A.J. Whiteman House, 1914

It's with this house also that my understanding of the history deviates a bit from what's written in the UD report. It states that in 1864, Henry gave the farm (and by implication, the house) to Jackson. Since Henry seems to be living in the house the rest of his life, what I think may have happened is that Henry gave his younger brother a portion of the property, on which Jackson built his own house.* The fact that it doesn't appear on the 1849 map but does in 1868, plus the style of the house, seem to bolster this idea. When the Pasts came back to visit in 1913, Jackson was still residing in his house, while the Henry Whiteman House may have been owned by one of Israel's sons. The only intriguing piece of information that doesn't quite fit this story is that the A.J. Whiteman House apparently has some sort of small, stone interior section. This make me wonder if maybe Jackson didn't just greatly expand upon an older, existing stone house. If I'm ever able to find out more about this house, I'll certainly pass along the information.

Although they were not among the original settling families in MCH, the Whitemans have over two centuries of very meaningful history here (continuing to this day). There are certainly many more stories to uncover relating to the family, and at least a few more houses that I know of, to get to another day. I want to thank Wendy again for sharing some of these stories and pictures with us. These family stories (like Mary Ann and Edward's) may not seem all that significant sometimes, but I really do believe that more than anything else, they help to bring us closer to our predecessors in the area. Local history really is made of these.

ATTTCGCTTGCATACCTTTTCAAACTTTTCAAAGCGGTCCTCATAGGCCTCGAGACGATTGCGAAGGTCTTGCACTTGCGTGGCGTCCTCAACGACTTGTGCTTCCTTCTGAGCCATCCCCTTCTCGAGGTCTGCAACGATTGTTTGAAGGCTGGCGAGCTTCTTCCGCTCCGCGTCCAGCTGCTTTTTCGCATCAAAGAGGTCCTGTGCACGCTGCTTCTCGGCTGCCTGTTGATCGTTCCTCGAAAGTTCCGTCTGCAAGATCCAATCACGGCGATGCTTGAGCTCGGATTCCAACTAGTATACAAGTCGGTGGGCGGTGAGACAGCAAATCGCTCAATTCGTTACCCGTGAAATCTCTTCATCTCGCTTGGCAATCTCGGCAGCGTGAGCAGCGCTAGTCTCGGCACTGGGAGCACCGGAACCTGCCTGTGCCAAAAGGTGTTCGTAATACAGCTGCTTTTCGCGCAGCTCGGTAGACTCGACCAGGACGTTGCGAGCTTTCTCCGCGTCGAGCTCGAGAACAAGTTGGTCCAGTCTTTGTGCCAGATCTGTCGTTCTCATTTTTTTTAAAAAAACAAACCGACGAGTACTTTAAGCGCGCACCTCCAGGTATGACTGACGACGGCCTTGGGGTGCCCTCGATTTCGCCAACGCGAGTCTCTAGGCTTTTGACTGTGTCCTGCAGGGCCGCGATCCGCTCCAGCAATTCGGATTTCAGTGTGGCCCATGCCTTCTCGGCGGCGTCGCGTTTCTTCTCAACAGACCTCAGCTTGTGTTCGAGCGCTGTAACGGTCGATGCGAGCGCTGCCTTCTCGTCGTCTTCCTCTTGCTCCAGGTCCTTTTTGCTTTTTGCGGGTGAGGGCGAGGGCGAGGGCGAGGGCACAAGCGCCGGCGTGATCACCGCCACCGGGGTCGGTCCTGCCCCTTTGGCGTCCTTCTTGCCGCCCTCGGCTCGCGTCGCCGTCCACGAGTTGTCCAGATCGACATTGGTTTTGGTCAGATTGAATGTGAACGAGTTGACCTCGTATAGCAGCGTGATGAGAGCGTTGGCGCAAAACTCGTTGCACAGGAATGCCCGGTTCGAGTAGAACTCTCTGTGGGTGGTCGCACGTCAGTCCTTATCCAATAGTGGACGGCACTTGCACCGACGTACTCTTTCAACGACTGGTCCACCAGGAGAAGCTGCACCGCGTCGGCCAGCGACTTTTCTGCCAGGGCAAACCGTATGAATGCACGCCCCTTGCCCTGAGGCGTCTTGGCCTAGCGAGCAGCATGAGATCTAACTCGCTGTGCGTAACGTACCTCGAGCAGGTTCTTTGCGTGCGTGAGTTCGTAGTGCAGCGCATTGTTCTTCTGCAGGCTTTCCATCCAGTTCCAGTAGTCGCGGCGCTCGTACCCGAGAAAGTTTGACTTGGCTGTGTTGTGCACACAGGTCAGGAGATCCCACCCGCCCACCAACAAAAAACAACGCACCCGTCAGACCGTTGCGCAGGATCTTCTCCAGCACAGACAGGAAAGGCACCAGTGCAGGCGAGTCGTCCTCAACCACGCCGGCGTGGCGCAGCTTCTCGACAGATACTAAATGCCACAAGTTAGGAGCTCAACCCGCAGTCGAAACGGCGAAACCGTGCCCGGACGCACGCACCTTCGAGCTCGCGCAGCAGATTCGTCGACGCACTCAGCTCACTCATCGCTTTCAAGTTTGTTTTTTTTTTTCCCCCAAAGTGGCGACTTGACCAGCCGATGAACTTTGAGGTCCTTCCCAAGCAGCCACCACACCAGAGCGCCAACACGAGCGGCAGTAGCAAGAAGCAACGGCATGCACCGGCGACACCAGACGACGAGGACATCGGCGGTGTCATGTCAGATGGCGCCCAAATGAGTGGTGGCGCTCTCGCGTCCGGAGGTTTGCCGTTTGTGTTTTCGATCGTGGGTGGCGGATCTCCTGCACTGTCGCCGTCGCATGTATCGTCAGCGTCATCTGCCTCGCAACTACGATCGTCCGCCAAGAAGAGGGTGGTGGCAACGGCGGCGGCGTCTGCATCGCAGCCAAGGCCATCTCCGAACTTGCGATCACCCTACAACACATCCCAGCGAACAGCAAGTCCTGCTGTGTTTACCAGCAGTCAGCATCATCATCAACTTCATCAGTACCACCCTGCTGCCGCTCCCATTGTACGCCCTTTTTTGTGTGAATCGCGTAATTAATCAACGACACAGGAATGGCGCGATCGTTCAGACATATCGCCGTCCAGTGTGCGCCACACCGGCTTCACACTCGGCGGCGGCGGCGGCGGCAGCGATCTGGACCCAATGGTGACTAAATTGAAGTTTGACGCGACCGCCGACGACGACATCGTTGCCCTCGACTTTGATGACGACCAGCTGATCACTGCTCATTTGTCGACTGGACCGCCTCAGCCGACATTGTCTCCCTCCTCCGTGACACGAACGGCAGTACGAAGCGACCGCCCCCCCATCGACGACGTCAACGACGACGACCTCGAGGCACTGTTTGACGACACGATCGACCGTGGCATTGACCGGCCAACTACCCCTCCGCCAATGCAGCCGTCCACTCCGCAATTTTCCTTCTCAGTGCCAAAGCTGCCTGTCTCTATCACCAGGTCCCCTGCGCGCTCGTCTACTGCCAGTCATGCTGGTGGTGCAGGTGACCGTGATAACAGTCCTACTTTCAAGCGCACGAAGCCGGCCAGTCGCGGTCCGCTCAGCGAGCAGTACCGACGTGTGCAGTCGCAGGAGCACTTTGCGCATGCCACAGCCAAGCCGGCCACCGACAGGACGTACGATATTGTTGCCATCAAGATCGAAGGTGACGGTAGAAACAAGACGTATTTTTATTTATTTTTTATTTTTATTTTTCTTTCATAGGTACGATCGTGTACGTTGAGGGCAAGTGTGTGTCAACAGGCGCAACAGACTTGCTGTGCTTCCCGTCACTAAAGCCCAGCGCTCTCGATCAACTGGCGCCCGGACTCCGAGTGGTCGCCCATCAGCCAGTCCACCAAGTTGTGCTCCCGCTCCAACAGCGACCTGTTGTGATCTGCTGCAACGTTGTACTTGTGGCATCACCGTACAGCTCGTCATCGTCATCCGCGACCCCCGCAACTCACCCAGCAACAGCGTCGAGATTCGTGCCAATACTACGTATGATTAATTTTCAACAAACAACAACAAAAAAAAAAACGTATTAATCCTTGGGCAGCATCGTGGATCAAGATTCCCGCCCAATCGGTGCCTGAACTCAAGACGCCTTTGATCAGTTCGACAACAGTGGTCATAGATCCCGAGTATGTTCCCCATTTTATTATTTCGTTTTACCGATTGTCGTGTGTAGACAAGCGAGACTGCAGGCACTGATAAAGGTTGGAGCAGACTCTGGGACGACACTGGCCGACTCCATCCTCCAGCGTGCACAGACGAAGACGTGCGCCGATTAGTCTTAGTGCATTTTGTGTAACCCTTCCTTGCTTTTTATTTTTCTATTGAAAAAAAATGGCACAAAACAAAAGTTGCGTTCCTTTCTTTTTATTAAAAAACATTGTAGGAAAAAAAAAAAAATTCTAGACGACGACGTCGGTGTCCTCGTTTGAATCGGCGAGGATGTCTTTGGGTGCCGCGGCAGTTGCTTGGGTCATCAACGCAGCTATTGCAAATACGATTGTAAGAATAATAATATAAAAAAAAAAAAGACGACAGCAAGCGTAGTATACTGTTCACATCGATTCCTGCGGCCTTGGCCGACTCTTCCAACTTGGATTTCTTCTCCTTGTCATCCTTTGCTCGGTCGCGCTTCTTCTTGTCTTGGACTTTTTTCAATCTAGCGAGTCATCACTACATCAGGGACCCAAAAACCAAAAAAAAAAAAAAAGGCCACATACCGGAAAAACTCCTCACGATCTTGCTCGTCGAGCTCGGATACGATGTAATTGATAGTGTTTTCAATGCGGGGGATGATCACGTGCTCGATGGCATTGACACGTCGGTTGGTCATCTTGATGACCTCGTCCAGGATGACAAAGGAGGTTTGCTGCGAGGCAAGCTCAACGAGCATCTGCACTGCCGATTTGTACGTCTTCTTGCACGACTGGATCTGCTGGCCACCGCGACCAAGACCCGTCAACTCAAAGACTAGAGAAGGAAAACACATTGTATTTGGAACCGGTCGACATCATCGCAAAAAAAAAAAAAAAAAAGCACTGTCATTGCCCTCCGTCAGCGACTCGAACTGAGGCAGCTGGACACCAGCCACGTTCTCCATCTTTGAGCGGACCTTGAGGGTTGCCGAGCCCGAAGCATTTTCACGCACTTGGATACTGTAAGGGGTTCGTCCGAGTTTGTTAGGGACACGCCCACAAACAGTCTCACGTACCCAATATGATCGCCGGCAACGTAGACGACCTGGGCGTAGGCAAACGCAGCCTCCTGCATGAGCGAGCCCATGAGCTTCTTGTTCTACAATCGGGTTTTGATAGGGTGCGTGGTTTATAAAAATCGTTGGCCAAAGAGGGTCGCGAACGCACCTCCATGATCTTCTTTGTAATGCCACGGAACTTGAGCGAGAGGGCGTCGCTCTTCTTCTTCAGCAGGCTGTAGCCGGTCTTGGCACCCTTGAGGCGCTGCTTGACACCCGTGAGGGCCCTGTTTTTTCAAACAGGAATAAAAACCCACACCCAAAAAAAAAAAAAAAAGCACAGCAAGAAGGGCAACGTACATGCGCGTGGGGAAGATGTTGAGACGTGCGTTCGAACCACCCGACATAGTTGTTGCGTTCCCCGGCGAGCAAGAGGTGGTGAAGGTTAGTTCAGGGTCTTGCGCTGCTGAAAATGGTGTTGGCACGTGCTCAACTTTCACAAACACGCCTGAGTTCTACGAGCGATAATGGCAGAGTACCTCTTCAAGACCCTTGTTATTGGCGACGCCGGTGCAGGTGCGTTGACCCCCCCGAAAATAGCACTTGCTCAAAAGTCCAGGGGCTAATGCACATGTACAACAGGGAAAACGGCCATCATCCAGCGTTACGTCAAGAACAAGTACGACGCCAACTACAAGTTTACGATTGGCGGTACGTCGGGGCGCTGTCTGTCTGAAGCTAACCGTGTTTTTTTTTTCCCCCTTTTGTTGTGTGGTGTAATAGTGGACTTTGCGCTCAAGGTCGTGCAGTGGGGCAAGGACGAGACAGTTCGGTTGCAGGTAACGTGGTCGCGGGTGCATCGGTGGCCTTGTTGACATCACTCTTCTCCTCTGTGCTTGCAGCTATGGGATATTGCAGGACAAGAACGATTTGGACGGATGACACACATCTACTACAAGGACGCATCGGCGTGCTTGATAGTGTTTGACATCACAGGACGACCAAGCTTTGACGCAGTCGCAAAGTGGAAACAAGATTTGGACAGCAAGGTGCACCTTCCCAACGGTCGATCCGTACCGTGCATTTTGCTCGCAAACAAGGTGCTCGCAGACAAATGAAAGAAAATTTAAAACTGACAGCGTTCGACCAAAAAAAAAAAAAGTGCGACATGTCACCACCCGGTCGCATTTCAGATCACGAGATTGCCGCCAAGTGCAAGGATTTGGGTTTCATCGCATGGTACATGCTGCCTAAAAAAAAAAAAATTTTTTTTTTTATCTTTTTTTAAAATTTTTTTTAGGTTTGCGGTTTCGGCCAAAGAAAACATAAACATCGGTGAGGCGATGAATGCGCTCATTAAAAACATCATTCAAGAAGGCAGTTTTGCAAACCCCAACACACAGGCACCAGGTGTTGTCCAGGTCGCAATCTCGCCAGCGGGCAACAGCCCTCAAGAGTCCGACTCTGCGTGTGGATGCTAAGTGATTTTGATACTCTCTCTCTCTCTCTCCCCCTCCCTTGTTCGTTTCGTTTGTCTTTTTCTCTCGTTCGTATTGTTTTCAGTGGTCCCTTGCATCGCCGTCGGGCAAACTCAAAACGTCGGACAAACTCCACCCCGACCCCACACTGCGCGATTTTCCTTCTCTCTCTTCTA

*Additional Facts and Related Thoughts:
  • Another reference to Washington Whiteman, found by Donna, lists his cause of death as "fever". Not surprisingly, it seems the family might have tried to "clean up" their history. I'll have to do more research to find out exactly where his property was at Milford Crossroads.
  • Here is as good a time as any to note the very, very tight bond between the Whiteman and Moore families. Amongst the children of Henry Whiteman and Thomas J. Moore, there were no less than six marriages. John Kinsey Whiteman - Margaret Moore. Henry Whiteman - Sarah Moore. Gilbert Whiteman - Rachel Moore. Margaret Whiteman - Jacob Moore. Andrew Jackson Whiteman - Mary Moore, then Susanna Moore.
  • It was presumably in this house, then that the tragic death of Jackson's first wife, Mary, occurred in 1866. That story can be found here, and updated here.

2 comments:

  1. My name is Rob Pineda, and I am a direct descendant of the Whiteman family on my moms side. So glad to have found this site...filling in some blanks for me. Thank you!

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    1. Rob - Glad you found us, and glad I could help. If you ever come across any family info or photos that might be interesting, feel free to contact me.